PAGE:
The film isn’t just about the comedy, however, as once the action begins there are a number of really well done set-pieces and gags, such as the students dressing themselves up as vampires to try and get away from the undead, huge swords that would make Cloud Strife jealous, and sticky floor designed to trap the hopping monsters. However, it really does end up feeling like a film of two halves, one that might end up testing the patience of those wanting some vampire action.
The final film in the collection, 1989’s Vampire vs Vampire, is something of an oddity, as it’s not an official sequel. Thanks to the popularity of the series more and more supernatural comedy films were being made, and Lam Ching-ying appeared in a number of them. The booklet that comes with this set compares Vampire vs Vampire to Casino Royale and Never Say Never Again, and the way those films are mostly, kind of, included in the Bond series even though they’re not official. This film gets the same kind of treatment thanks in large part to Lam Ching-ying playing a similar role to the other films, and him directing the movie. It also hits upon several of the themes from the first movie.
As the title suggests, this film will pit vampires against each other, though likely not in the way you’d expect. The film deals with a Taoist priest, played by Lam Ching-ying, his two bumbling students, and the little boy vampire who lives with them. The priest ends up getting to know the head nun of a nearby Christian mission that’s being renovated, and ends up getting into a number of embarrassing situations with her that makes for a delightful change to the normally serious characters he plays in the series. However, when a vampire is freed from its imprisonment within the mission, the priest will have to battle against it.
The promised vampire fight doesn’t really come, and whilst the little vampire does come the priest’s aid once or twice this is still very much Lam Ching-ying fighting vampires. But, the second vampire is not a Jiangshi, but is a western vampire (and is even named Western Vampire in the credits). This makes for a delightfully jarring movie, where a very Dracula-like vampire is running around the Chinese countryside in a cape. It also means that a lot of the methods in which the Taoist priest would usually deal with vampires no longer work, as this vampire has different rules.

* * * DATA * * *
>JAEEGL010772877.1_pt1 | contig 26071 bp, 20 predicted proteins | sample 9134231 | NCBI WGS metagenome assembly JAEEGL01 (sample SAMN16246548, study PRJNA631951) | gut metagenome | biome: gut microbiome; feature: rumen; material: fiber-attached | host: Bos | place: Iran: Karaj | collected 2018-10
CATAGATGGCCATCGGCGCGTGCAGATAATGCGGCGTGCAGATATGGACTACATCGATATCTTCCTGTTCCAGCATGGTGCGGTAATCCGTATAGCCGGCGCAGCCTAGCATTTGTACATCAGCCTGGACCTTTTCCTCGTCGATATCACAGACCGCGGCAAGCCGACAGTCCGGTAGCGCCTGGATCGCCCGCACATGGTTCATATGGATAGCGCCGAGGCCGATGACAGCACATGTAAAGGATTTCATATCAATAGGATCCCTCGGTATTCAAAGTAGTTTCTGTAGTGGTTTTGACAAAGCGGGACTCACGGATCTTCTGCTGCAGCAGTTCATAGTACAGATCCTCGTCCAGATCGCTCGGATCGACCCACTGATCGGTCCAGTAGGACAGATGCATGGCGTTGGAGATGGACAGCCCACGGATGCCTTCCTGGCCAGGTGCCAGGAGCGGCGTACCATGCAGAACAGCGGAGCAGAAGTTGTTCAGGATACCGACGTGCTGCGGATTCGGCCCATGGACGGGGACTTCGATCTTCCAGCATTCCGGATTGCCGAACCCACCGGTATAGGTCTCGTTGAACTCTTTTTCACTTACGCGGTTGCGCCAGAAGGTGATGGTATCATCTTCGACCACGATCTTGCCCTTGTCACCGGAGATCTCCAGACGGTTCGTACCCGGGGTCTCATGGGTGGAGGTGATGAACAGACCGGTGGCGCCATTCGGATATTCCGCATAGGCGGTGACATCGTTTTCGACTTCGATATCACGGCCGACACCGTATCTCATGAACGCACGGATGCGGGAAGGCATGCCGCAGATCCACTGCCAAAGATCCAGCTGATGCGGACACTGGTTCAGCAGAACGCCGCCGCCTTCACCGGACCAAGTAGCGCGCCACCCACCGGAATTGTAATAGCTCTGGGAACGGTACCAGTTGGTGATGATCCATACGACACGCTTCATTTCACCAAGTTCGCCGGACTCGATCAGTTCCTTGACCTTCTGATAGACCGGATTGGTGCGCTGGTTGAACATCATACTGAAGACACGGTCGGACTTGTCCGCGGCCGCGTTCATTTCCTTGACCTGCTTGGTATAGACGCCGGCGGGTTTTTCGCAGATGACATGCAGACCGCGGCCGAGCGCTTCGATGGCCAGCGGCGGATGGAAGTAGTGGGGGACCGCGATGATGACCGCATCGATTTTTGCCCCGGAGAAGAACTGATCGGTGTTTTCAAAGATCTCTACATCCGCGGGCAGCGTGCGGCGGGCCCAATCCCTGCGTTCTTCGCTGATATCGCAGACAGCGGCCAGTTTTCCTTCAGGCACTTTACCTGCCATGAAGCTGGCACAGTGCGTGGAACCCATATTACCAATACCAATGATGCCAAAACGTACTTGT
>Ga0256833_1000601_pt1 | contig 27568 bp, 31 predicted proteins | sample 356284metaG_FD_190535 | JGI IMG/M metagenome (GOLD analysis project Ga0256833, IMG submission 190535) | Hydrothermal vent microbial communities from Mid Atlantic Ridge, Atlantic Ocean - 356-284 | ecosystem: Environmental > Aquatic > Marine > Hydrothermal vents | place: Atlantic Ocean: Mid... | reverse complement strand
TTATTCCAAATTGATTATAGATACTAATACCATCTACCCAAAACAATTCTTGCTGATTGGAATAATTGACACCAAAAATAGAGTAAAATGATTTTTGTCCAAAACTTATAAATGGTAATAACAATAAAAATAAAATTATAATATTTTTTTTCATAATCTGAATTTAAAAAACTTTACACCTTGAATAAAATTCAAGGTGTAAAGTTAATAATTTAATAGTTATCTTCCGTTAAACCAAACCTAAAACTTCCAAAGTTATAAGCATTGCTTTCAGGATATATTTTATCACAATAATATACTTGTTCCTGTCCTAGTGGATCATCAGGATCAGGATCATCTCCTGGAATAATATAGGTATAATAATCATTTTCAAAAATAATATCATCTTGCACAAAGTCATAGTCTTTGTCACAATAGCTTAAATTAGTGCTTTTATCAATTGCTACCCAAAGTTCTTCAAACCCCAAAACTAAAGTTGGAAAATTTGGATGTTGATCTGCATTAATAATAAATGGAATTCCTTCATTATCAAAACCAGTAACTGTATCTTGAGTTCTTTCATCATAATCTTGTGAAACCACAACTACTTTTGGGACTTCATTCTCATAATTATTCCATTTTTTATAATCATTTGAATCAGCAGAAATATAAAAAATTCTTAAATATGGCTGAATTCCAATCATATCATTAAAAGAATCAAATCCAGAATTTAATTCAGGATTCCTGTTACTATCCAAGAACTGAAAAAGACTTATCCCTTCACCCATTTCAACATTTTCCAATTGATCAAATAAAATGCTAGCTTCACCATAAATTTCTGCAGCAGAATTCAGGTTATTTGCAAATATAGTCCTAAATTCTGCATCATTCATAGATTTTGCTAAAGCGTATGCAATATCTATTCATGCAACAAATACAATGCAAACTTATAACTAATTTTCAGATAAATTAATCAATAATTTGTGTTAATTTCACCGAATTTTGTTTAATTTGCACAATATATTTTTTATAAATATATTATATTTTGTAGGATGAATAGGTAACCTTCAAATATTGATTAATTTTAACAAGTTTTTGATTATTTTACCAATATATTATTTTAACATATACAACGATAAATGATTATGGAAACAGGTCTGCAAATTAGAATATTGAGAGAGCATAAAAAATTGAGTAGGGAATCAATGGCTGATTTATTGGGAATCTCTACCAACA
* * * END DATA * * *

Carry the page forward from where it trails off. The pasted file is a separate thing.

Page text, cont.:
The clash of East and West that has been a theme in a number of these movies is very much pushed front and centre here, with a Toaist priest fighting the kind of vampire you’d expect to find in a Hammer Horror film, as well as the moments where the priest and the head nun are getting into odd, almost Carry On style scrapes and embarrassing situations. Previous movies in the series have very much treated traditional values as something that is needed to save the day when those pushing for advancement and westernisation come under attack from the supernatural, and whilst Lam Ching-ying isn’t able to save the day in the same way, with many of his traditional methods bearing no results, it does carry a message about traditional values adapting to find a place in an increasingly westernised society.
As previously mentioned, this new set comes with a booklet written by film critic, film maker and historian James Oliver, who delves into the franchise, and how each movie fits into it. Alongside that, each film has been given a new HD restoration, and is presented with the original Cantonese audio on all of the films, as well as an alternate English dub for the second movie. Each film comes with an audio commentary, and there are a couple of extra features that explore the rituals and practices used in the films, and the impact of the Jiangshi genre.
The Mr Vampire series is one that became hugely popular, especially outside of Hong Kong. The original movie did exceptionally well, and helped to introduce the concept of Chinese Hopping Vampires to the rest of the world. However, despite that popularity few of the sequels ever actually made it outside of Hong Kong. As such, this set is the perfect opportunity for fans to finally see the other films in the franchise, and to add them to their collection.